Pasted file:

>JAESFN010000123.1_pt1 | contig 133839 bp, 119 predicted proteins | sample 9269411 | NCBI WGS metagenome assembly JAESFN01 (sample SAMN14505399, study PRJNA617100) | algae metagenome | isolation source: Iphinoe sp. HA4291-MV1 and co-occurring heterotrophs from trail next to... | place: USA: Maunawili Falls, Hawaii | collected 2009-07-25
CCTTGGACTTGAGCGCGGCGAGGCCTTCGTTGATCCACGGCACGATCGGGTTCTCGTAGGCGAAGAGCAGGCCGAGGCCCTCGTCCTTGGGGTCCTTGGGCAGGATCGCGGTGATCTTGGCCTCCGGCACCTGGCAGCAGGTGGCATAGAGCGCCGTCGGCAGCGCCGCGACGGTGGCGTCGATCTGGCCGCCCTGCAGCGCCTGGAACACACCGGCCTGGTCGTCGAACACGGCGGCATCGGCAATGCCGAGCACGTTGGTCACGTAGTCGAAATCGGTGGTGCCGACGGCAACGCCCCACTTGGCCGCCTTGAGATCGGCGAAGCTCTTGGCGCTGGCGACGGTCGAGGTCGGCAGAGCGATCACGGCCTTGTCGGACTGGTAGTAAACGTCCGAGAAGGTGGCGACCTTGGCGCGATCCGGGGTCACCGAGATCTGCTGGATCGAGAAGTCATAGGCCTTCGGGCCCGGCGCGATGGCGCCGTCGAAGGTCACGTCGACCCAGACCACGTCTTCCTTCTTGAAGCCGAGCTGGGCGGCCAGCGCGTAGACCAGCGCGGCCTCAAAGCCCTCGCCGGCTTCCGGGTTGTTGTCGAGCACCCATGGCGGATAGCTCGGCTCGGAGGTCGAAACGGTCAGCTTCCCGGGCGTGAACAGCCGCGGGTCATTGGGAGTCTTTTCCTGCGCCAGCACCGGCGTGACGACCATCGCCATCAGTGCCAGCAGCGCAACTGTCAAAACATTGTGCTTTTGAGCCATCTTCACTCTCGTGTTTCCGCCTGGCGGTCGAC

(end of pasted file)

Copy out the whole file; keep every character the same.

>JAESFN010000123.1_pt1 | contig 133839 bp, 119 predicted proteins | sample 9269411 | NCBI WGS metagenome assembly JAESFN01 (sample SAMN14505399, study PRJNA617100) | algae metagenome | isolation source: Iphinoe sp. HA4291-MV1 and co-occurring heterotrophs from trail next to... | place: USA: Maunawili Falls, Hawaii | collected 2009-07-25
CCTTGGACTTGAGCGCGGCGAGGCCTTCGTTGATCCACGGCACGATCGGGTTCTCGTAGGCGAAGAGCAGGCCGAGGCCCTCGTCCTTGGGGTCCTTGGGCAGGATCGCGGTGATCTTGGCCTCCGGCACCTGGCAGCAGGTGGCATAGAGCGCCGTCGGCAGCGCCGCGACGGTGGCGTCGATCTGGCCGCCCTGCAGCGCCTGGAACACACCGGCCTGGTCGTCGAACACGGCGGCATCGGCAATGCCGAGCACGTTGGTCACGTAGTCGAAATCGGTGGTGCCGACGGCAACGCCCCACTTGGCCGCCTTGAGATCGGCGAAGCTCTTGGCGCTGGCGACGGTCGAGGTCGGCAGAGCGATCACGGCCTTGTCGGACTGGTAGTAAACGTCCGAGAAGGTGGCGACCTTGGCGCGATCCGGGGTCACCGAGATCTGCTGGATCGAGAAGTCATAGGCCTTCGGGCCCGGCGCGATGGCGCCGTCGAAGGTCACGTCGACCCAGACCACGTCTTCCTTCTTGAAGCCGAGCTGGGCGGCCAGCGCGTAGACCAGCGCGGCCTCAAAGCCCTCGCCGGCTTCCGGGTTGTTGTCGAGCACCCATGGCGGATAGCTCGGCTCGGAGGTCGAAACGGTCAGCTTCCCGGGCGTGAACAGCCGCGGGTCATTGGGAGTCTTTTCCTGCGCCAGCACCGGCGTGACGACCATCGCCATCAGTGCCAGCAGCGCAACTGTCAAAACATTGTGCTTTTGAGCCATCTTCACTCTCGTGTTTCCGCCTGGCGGTCGAC